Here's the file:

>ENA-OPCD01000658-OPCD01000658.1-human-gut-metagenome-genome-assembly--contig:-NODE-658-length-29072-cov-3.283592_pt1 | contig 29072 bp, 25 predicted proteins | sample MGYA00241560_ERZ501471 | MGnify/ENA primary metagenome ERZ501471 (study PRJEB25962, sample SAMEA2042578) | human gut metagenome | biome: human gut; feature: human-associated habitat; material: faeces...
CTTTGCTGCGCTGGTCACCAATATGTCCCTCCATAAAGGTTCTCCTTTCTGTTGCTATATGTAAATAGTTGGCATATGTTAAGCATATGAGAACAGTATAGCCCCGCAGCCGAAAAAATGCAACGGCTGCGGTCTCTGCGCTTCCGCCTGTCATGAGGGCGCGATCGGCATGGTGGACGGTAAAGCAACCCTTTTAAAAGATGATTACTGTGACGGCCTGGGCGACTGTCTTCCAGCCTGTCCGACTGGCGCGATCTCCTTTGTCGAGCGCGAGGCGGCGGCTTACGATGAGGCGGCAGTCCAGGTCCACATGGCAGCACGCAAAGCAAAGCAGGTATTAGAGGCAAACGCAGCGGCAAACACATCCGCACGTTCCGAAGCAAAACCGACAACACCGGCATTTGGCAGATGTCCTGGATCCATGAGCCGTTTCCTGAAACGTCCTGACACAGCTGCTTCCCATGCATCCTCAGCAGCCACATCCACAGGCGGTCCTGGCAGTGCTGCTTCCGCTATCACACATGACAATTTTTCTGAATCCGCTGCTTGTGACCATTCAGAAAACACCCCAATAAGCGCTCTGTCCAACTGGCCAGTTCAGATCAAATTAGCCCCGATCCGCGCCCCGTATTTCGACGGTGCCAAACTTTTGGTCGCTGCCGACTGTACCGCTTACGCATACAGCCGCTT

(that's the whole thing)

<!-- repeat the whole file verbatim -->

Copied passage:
>ENA-OPCD01000658-OPCD01000658.1-human-gut-metagenome-genome-assembly--contig:-NODE-658-length-29072-cov-3.283592_pt1 | contig 29072 bp, 25 predicted proteins | sample MGYA00241560_ERZ501471 | MGnify/ENA primary metagenome ERZ501471 (study PRJEB25962, sample SAMEA2042578) | human gut metagenome | biome: human gut; feature: human-associated habitat; material: faeces...
CTTTGCTGCGCTGGTCACCAATATGTCCCTCCATAAAGGTTCTCCTTTCTGTTGCTATATGTAAATAGTTGGCATATGTTAAGCATATGAGAACAGTATAGCCCCGCAGCCGAAAAAATGCAACGGCTGCGGTCTCTGCGCTTCCGCCTGTCATGAGGGCGCGATCGGCATGGTGGACGGTAAAGCAACCCTTTTAAAAGATGATTACTGTGACGGCCTGGGCGACTGTCTTCCAGCCTGTCCGACTGGCGCGATCTCCTTTGTCGAGCGCGAGGCGGCGGCTTACGATGAGGCGGCAGTCCAGGTCCACATGGCAGCACGCAAAGCAAAGCAGGTATTAGAGGCAAACGCAGCGGCAAACACATCCGCACGTTCCGAAGCAAAACCGACAACACCGGCATTTGGCAGATGTCCTGGATCCATGAGCCGTTTCCTGAAACGTCCTGACACAGCTGCTTCCCATGCATCCTCAGCAGCCACATCCACAGGCGGTCCTGGCAGTGCTGCTTCCGCTATCACACATGACAATTTTTCTGAATCCGCTGCTTGTGACCATTCAGAAAACACCCCAATAAGCGCTCTGTCCAACTGGCCAGTTCAGATCAAATTAGCCCCGATCCGCGCCCCGTATTTCGACGGTGCCAAACTTTTGGTCGCTGCCGACTGTACCGCTTACGCATACAGCCGCTT